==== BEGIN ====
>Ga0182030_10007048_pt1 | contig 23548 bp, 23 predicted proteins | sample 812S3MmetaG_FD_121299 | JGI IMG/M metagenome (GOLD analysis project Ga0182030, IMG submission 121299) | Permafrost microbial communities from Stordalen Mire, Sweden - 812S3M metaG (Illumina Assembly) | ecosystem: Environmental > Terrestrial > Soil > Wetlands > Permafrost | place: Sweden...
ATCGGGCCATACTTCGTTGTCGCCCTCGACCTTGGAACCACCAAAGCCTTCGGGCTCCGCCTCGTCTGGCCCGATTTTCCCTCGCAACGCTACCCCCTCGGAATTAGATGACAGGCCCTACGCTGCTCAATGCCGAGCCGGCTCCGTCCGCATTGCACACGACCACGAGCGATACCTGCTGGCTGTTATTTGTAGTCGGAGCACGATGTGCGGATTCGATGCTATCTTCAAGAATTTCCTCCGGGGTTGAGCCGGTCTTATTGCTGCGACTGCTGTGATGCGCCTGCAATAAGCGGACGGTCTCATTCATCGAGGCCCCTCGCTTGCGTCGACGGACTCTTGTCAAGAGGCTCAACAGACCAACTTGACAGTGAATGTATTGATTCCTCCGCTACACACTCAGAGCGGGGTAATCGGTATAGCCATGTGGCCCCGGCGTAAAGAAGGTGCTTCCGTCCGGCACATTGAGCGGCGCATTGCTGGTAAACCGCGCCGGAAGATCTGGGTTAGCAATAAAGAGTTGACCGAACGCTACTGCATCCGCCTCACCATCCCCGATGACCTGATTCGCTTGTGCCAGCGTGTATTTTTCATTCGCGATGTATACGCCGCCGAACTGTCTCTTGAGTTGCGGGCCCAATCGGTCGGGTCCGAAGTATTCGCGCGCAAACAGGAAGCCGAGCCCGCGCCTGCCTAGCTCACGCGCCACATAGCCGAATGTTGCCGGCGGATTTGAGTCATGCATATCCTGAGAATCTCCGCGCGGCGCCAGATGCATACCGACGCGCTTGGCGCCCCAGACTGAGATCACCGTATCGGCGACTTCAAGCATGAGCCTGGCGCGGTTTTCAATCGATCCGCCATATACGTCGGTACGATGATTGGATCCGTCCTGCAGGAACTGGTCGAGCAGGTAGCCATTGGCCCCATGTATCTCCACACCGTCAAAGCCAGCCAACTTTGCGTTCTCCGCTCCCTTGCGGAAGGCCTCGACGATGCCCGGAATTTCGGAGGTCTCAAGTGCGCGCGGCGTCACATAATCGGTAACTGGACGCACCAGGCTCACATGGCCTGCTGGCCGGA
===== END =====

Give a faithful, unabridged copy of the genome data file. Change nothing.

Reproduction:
>Ga0182030_10007048_pt1 | contig 23548 bp, 23 predicted proteins | sample 812S3MmetaG_FD_121299 | JGI IMG/M metagenome (GOLD analysis project Ga0182030, IMG submission 121299) | Permafrost microbial communities from Stordalen Mire, Sweden - 812S3M metaG (Illumina Assembly) | ecosystem: Environmental > Terrestrial > Soil > Wetlands > Permafrost | place: Sweden...
ATCGGGCCATACTTCGTTGTCGCCCTCGACCTTGGAACCACCAAAGCCTTCGGGCTCCGCCTCGTCTGGCCCGATTTTCCCTCGCAACGCTACCCCCTCGGAATTAGATGACAGGCCCTACGCTGCTCAATGCCGAGCCGGCTCCGTCCGCATTGCACACGACCACGAGCGATACCTGCTGGCTGTTATTTGTAGTCGGAGCACGATGTGCGGATTCGATGCTATCTTCAAGAATTTCCTCCGGGGTTGAGCCGGTCTTATTGCTGCGACTGCTGTGATGCGCCTGCAATAAGCGGACGGTCTCATTCATCGAGGCCCCTCGCTTGCGTCGACGGACTCTTGTCAAGAGGCTCAACAGACCAACTTGACAGTGAATGTATTGATTCCTCCGCTACACACTCAGAGCGGGGTAATCGGTATAGCCATGTGGCCCCGGCGTAAAGAAGGTGCTTCCGTCCGGCACATTGAGCGGCGCATTGCTGGTAAACCGCGCCGGAAGATCTGGGTTAGCAATAAAGAGTTGACCGAACGCTACTGCATCCGCCTCACCATCCCCGATGACCTGATTCGCTTGTGCCAGCGTGTATTTTTCATTCGCGATGTATACGCCGCCGAACTGTCTCTTGAGTTGCGGGCCCAATCGGTCGGGTCCGAAGTATTCGCGCGCAAACAGGAAGCCGAGCCCGCGCCTGCCTAGCTCACGCGCCACATAGCCGAATGTTGCCGGCGGATTTGAGTCATGCATATCCTGAGAATCTCCGCGCGGCGCCAGATGCATACCGACGCGCTTGGCGCCCCAGACTGAGATCACCGTATCGGCGACTTCAAGCATGAGCCTGGCGCGGTTTTCAATCGATCCGCCATATACGTCGGTACGATGATTGGATCCGTCCTGCAGGAACTGGTCGAGCAGGTAGCCATTGGCCCCATGTATCTCCACACCGTCAAAGCCAGCCAACTTTGCGTTCTCCGCTCCCTTGCGGAAGGCCTCGACGATGCCCGGAATTTCGGAGGTCTCAAGTGCGCGCGGCGTCACATAATCGGTAACTGGACGCACCAGGCTCACATGGCCTGCTGGCCGGA